The Anubis Gates

For no particular reason, I’m going to do a series on steampunk starting with some Raw Feeds on proto-steampunk, works written before Tim Powers’  friend K. W. Jeter jokingly created the very term “steampunk”.

Raw Feed (2002): The Anubis Gates, Tim Powers, 1983.Anubis Gates

This was an elaborate, intricate, action-packed mélange of Byron and Coleridge’s poetry, secret societies in Jacobean and Georgian London, time travel, lycanthropy, transvestism (the typical young girl disguised as a boy though, here, engaged in the atypical quest for vengeance for her dead boyfriend, killed by a werewolf), Egyptian mythology, literary studies, beggars, and gypsies.

From what I’ve read, this is the second of Powers’ secret histories (the first being The Drawing of the Dark) where he mixes history — cultural and political — with mythology to reveal the real story and motives behind famous events. The opening epigraphs of some chapters show this: a letter from Byron, where he remarks about how some thought they saw him in London when he was, in fact, in Greece; another epigraph has mention of the Italian physician, here the Egyptian sorcerer Romanelli, who talked the Pashah into massacring the Mamelukes — an event our hero Brendan Doyle aka William Ashbless barely escapes in his Mameluke disguise.

Standard Powers’ elements show up: magic described in physics terms, particularly in electromagnetic terms since the Anateus Brotherhood ground their boots to negate Romany and Fife’s spells; bodyswitching — a lot of bodyswitching here with Fife in his Dog-Face Joe incarnation forcing a lot of personalities to be evicted from their body; criminal undergrounds engaged in occult pursuits much like the hideous Horrabin clown here who mutilates people in his underground caverns; beggars; imbecilic immortals, and maiming. He uses a thriller format with scenes using not only his protagonist as a point of view character but also scenes built around his villains and minor characters. He often describes a startling or strange scene and then backtracks to give the setup for it. Humor shows up frequently, particularly, here, the ghastly dialogues with Horriban’s Mistakes in the basement of the Rat’s Castle. Continue reading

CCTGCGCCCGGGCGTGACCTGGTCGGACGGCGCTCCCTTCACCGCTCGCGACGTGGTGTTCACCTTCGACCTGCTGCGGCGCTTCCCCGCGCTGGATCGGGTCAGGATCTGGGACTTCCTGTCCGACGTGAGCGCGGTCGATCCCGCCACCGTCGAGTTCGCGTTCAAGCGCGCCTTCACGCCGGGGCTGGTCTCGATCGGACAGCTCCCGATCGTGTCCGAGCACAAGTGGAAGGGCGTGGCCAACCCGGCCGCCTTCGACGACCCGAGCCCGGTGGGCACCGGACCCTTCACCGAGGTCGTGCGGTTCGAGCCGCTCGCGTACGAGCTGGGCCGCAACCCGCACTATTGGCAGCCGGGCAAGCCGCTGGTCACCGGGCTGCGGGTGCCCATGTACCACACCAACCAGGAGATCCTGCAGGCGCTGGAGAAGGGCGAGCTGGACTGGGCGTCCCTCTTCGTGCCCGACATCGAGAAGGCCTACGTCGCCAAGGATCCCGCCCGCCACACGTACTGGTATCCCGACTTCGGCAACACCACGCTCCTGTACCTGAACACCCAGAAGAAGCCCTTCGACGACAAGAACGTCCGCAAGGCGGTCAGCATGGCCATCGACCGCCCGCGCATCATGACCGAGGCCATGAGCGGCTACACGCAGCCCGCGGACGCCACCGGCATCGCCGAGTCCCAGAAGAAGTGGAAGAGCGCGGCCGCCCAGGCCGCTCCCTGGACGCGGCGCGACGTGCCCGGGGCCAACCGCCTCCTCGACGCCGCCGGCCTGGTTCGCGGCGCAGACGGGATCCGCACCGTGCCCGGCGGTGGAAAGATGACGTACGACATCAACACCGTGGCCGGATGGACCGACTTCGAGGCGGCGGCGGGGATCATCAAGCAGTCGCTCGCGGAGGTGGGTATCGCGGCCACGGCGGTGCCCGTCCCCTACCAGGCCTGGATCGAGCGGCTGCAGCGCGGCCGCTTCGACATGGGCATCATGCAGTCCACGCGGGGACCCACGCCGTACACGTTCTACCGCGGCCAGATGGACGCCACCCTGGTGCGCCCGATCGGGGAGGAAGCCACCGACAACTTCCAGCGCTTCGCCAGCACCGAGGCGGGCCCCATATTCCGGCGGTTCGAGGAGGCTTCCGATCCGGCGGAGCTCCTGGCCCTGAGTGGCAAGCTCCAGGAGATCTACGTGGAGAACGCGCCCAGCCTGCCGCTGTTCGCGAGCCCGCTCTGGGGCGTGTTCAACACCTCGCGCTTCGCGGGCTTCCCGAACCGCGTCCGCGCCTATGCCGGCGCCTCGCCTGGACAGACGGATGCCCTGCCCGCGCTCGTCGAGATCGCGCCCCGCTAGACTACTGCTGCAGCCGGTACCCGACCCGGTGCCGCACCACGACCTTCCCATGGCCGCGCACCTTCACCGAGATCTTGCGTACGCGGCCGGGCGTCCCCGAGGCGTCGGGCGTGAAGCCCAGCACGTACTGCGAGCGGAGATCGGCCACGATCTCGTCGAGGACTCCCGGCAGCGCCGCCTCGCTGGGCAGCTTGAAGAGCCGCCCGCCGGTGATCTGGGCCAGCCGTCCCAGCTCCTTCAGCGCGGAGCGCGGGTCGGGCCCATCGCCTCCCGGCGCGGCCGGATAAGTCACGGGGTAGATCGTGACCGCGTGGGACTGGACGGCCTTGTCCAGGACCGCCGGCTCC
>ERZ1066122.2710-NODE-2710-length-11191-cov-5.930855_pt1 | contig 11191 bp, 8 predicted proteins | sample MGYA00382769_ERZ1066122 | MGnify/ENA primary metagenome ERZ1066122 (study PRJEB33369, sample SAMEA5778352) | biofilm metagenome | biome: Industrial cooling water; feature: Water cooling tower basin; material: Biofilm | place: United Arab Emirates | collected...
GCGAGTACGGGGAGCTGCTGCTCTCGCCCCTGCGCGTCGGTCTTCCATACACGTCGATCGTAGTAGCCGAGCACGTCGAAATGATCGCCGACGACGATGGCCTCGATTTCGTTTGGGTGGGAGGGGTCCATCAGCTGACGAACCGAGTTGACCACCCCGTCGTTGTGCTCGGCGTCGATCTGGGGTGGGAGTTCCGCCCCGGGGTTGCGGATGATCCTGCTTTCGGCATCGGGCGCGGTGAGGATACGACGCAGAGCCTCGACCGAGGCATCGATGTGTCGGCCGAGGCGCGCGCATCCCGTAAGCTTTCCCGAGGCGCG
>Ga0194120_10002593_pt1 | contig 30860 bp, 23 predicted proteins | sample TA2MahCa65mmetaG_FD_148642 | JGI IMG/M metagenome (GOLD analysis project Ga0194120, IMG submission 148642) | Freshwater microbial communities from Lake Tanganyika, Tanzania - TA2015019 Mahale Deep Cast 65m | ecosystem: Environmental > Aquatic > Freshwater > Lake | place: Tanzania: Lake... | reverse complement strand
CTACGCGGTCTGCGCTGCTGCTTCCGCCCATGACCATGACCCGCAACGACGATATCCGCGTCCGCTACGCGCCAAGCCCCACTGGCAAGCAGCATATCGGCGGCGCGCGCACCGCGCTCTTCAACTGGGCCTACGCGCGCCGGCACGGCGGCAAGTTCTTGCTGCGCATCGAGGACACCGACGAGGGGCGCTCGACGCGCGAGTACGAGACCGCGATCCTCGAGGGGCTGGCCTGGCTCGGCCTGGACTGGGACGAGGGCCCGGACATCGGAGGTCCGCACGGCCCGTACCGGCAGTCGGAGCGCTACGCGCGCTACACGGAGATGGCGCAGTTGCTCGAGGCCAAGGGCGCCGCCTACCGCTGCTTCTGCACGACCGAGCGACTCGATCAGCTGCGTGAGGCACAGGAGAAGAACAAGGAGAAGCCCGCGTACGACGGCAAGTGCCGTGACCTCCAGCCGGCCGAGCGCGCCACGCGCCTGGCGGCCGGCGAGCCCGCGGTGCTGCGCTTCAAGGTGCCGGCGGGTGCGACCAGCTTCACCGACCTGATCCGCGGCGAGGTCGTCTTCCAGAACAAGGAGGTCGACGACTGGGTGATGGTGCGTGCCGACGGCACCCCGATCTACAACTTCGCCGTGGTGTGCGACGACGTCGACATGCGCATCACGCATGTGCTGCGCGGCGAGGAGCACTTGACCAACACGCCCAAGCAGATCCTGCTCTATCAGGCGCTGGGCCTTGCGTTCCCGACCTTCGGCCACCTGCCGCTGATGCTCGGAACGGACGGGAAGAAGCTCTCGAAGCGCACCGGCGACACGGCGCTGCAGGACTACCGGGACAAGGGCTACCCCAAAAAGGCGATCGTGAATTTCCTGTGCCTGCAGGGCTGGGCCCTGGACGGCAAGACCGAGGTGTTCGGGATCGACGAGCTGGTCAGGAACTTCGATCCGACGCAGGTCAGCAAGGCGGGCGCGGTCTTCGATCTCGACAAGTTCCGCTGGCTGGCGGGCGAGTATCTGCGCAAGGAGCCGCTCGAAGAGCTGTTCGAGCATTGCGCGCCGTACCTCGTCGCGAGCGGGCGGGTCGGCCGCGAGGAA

Winter Well

While I work on new stuff, you get new stuff. This retro review is from May 20, 2013.

The review copy for this anthology came from the publisher via LibraryThing.

Review: Winter Well: Speculative Novellas About Older Women, ed. Kay T. Holt, 2013.Winter Well

It’s a feminist collection, right? The publisher’s name, Crossed Genres, seems like a pun on “crossed genders”. And all the writers are women, right?

Well, yes and no. Crossed Genres seems, from my research and having read two of their collections, more a literary crossbreeding program to produce new and vital offspring than a feminist project. Here, three of the four stories are science fiction. The remaining one is fantasy.

Yes, all the authors are women. Yes, there are what I would broadly interpret as “progressive” and “feminist” themes and issues which show up in these stories. Frankly, my interest in seeking out either in science fiction is limited, but I like thematic science fiction collections enough that I’ll put up with most any theme.

My prejudices on the table, my short verdict on these stories, none by authors I recognized, was that half of them work well enough for me to call them good and even the others are not flawed enough to call bad. Continue reading

Frozen Earth

I studied a fair amount of geology in college, but I never fooled myself that I had the imagination or attention to detail to pursue it as a career.

However, I still like to read about it.

A retro review from April 27, 2013.

Review: Frozen Earth: The Once and Future Story of Ice Ages, Doug Macdougall, 2004.Frozen Earth

Considering what a radical notion it was when introduced, it’s appropriate that the first person to use the phrase “ice age”, German botanist Karl Schimper in 1837, died in a mental asylum.